“Not all difficult debates need to end in political anomie. What is needed are norms for diversity of perspective that are better suited to today’s society. The expansion of democracy has meant that we have to deal with radically different perceptions of reality and to find new ways of dealing with problems. ‘The Age of Perplexity’ will explore four debates in depth: men’s vulnerability, trans rights versus women’s rights, racism and #Me too. The idea has been many years in the making”, according to the author, but the actual writing work will begin in autumn 2023. The book is scheduled for publication in February 2025.
Theatre about the new China
In October, Fritt Ord also provided support for the theatre production ‘Made in China’ by playwright, director and actor Espen Klouman Høiner. The play will challenge the ‘Eurocentric view of China and the great and all-powerful ’I’’. Meanwhile, it is also an artistic reflection on a Chinese state system that increasingly uses its high-tech innovation to monitor and repress its citizens, and is exporting these methods.
Dramatist Høiner calls the play a “futuristic mythical story of creation” about a future civilisation, based on a fusion of ancient Eastern spirituality and modern Western technological philosophy, where Daoism meets cybernetic technological understanding. Høiner is particularly interested in silence.
“Silence brings something new to life, invites us to be aware of our surroundings and creates space for what has not yet been said or thought.”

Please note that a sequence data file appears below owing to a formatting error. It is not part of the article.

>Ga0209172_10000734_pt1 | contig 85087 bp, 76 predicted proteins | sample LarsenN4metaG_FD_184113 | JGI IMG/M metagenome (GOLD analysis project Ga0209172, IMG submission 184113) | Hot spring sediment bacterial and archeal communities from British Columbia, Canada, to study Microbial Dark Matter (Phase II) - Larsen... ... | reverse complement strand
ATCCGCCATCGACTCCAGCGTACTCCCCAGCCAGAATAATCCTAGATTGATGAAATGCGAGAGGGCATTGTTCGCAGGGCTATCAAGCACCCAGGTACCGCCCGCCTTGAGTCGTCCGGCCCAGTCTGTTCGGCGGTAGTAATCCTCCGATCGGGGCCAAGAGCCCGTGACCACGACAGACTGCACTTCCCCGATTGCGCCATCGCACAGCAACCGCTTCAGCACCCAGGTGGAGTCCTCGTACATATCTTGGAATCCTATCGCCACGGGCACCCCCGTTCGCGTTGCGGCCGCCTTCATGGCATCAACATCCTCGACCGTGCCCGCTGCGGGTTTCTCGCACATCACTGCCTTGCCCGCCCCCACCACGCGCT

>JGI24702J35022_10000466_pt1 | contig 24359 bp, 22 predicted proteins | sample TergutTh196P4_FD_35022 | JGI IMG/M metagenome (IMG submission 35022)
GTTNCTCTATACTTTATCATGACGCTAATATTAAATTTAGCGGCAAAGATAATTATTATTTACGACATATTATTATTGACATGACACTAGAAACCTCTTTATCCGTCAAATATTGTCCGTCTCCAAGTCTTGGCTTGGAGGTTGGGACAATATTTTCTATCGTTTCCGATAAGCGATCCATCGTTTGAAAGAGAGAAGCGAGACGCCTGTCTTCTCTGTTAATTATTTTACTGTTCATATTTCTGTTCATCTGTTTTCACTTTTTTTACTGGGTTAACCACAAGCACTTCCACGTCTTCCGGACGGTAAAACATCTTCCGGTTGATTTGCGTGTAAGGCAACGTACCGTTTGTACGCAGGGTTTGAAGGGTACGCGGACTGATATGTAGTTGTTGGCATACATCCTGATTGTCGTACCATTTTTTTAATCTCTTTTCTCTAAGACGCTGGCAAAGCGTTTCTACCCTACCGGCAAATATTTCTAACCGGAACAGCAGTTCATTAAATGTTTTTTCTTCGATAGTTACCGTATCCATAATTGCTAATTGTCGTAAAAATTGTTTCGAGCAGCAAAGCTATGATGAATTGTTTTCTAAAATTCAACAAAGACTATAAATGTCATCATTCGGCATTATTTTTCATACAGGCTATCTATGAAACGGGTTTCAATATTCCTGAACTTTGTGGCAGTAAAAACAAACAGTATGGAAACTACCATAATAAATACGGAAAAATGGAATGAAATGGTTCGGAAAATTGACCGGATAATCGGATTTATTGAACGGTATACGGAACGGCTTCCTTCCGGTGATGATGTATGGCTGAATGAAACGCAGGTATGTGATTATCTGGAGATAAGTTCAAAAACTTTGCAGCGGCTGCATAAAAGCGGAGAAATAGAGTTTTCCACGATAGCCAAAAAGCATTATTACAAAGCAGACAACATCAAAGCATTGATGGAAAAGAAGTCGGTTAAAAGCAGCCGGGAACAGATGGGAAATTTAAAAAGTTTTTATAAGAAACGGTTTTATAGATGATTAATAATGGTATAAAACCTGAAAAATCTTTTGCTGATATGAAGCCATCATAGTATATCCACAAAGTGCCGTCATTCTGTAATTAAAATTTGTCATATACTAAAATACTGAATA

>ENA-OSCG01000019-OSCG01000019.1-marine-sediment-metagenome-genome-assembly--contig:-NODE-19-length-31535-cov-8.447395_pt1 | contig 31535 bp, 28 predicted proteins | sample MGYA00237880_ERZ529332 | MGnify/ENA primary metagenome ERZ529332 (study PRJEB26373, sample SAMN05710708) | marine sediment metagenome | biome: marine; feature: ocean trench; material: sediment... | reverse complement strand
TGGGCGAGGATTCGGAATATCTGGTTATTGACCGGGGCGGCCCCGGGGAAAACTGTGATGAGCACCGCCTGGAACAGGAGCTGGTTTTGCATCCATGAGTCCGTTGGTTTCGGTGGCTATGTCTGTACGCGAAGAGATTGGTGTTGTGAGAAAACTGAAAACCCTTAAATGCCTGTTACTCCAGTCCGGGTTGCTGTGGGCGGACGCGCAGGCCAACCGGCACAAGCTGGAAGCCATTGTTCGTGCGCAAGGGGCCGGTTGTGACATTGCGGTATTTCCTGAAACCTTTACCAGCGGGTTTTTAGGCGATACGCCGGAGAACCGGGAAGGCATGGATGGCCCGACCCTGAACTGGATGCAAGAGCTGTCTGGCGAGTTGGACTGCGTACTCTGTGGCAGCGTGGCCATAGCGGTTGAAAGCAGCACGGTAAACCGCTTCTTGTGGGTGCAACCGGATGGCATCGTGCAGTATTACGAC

The play will be performed five times at the Brent Busk Theatre in Nesodden in May 2024.
Satire exhibition in Drøbak in 2024
In the same round of allocations, Fritt Ord awarded NOK 75 000 for a solo exhibition by caricature and satire artist Fadi Abou Hassan, known as Fadi ToOn. The planned exhibition ‘I have No Mouth, and I Must Scream’ will open in March 2024 at Avistegnernes Hus. The exhibition is, as described, a visual commentary on world crises, e.g., wars, the climate, refugees, violence against women. Fadi pursues his art, as he says himself, “with black humor, and sometimes irony” and his drawings are comments on the war in Ukraine, ‘the deadly Mediterranean’, artificial intelligence and LGBT+ rights.
“We know that cartoons convey a universal language. Sometimes the text needs to be translated, but that is not even necessary for most cartoons. You can cry, laugh, or get excited about them at first glance," he says.
Fritt Ord has supported several exhibitions by Fadi ToOn, including “A Colorful Human World” (2017) and “Cartooning for Climate Change”. He was also the recipient of one of Fritt Ord’s “first satire grants in 2021.